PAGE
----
Other Indonesian presidents who caught my attentions are Abdurrahman Wahid or nicknamed as Gus Dur and B.J. Habibie. Despite of Gus Dur’s belief and the fact that he was the leader of a religious giant-group, he was humble, human and fair. Indonesians are way too used to religious and ethnic discrimination under the reign of Soeharto and his army of politicians and military men. But Gus Dur stroke the first groundbreaking action and showed his Indonesian fellows that discrimination and racism are condemned. For the first time ever, the Chinese Indonesian are allowed to practice their native culture and religion customs in Indonesian soil. Chinese New Year is declared as national holiday, everyone can join the celebration and enjoy the Barongsai show and all the Chinese delicacies. Something else that is worth to mention, during that time he was almost completely blind and he did all he could for the few years he had in the presidency. In the other hand, Habibie is a world-renowned aeronautical engineer. Gaining his Doctorial degree and doing his extra ordinary scientific works in Germany, the German government granted him a German citizenship while still owning his Indonesian passport and despite of his political engagements in Indonesia . He certainly has rational minds like Gus Dur, but sadly he was more played by others to their own interests. I bet it’s really hard to govern a bunch of folks, no matter how fair or genius you are.

Today, Indonesia still has a lot of political, social and economic issues — just like other countries, I’m not tired to mention this. But the issues that Indonesia has, have their own complexity. White supremacy still has a place in the people conscious and unconscious. Hierarchy and seniority are still well-kept in everyday life. Thirst of wealth, status and ranks is dominating their sanity. You got to be someone’s kid to gain a certain job or position. You got to have a certain look and social status to access something or some places. Writing these all actually kinda suffocates me, because I don’t share the views and values, I wasn’t raised like that. Luckily for me, I know that my being and existence are not defined by locations or cultures. I am everything I think of, I read and agree of, I am my own self and my own norms. I hope wherever I go or stay or live, my self-image and principles can always help the best of me to grow.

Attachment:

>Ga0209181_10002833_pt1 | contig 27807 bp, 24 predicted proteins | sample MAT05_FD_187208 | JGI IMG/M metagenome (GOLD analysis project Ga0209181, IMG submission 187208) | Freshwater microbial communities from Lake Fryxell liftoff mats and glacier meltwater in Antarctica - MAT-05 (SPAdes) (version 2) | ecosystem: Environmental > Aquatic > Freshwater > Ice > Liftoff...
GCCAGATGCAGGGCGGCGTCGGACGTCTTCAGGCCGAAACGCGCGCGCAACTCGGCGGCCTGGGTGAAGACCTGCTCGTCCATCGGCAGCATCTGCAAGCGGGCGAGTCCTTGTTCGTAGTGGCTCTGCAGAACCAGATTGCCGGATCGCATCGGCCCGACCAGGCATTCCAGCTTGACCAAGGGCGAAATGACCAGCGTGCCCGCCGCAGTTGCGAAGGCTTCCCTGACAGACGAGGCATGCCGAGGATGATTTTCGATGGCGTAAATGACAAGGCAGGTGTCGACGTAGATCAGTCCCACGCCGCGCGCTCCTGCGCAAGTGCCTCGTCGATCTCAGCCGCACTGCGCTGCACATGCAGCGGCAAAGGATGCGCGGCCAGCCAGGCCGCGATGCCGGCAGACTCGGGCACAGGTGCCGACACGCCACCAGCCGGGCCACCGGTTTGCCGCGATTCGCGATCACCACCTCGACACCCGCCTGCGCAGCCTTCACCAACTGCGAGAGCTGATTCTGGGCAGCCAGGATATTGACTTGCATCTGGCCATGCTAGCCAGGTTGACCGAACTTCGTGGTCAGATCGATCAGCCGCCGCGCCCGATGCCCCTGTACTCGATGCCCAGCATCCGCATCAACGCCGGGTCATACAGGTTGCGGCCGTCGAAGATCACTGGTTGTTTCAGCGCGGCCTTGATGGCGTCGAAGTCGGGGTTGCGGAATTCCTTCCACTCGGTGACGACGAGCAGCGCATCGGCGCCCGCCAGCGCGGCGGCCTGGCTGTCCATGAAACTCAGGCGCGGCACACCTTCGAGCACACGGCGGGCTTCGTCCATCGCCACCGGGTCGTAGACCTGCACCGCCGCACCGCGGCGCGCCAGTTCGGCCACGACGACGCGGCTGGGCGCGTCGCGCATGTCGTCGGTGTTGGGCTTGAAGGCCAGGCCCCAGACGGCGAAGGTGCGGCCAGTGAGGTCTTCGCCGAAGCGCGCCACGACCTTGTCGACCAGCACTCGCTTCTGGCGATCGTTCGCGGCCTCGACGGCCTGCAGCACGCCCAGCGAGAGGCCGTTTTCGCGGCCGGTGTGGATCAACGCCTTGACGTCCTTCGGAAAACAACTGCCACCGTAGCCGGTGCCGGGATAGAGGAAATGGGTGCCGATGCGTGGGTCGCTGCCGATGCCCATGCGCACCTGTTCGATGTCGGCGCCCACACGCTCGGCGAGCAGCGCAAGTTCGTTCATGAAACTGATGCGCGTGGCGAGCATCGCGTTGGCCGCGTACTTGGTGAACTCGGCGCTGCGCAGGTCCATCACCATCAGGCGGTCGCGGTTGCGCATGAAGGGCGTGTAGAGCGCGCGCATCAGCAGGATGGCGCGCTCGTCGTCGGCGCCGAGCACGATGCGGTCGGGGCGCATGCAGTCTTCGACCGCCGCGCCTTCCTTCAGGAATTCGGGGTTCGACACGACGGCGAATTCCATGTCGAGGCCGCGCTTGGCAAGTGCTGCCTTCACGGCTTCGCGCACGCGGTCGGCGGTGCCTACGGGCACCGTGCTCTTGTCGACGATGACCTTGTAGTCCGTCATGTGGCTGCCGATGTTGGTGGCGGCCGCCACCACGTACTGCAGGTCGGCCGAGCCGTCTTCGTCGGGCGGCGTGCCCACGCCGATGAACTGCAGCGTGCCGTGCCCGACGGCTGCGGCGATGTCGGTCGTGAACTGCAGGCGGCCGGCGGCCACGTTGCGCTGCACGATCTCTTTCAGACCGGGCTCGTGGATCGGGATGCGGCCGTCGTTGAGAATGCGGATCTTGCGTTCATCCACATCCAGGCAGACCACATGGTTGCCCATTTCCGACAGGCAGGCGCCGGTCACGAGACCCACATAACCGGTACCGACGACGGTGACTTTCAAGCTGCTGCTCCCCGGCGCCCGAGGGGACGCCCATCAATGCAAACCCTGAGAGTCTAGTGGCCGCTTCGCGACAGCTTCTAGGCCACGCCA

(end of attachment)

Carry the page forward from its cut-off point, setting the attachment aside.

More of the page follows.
In the next post I’ll write a list of fun and funny facts I find whenever I’m in Indonesia. I read so many blog posts regarding this and I think it’s a necessary intermezzo for this blog too.


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2 thoughts on “The Unfamiliar Home Zone

  1. I only visited Indonesia once (Bali) and was quite smitten with it. My visit there actually led to the creation of my blog (Beauty Along the Road) because I wanted to find a way to honor beauty in my daily life, the way I witnessed and admired the Balinese practices. Of course, I understand that Bali is quite different from the rest of Indonesia, so I can’t say anything about the rest of this nation. I hope I get a chance to go back and explore more. Were you there for vacation or business?

    Liked by 2 people

  2. Hi Annette,
    Bali is a wonderful place with amazing culture, the mentality there is definitely different from the other islands in Indonesia. It’s exciting to know that Bali inspired you to start your blog.
    Indonesia is nothing like Germany or the US, but the trouble maker in each country is always the one and only one: money. And thus comes power.

    Sometimes it’s business trips, sometimes it’s friends/family visit, sometimes it’s just both.

    Like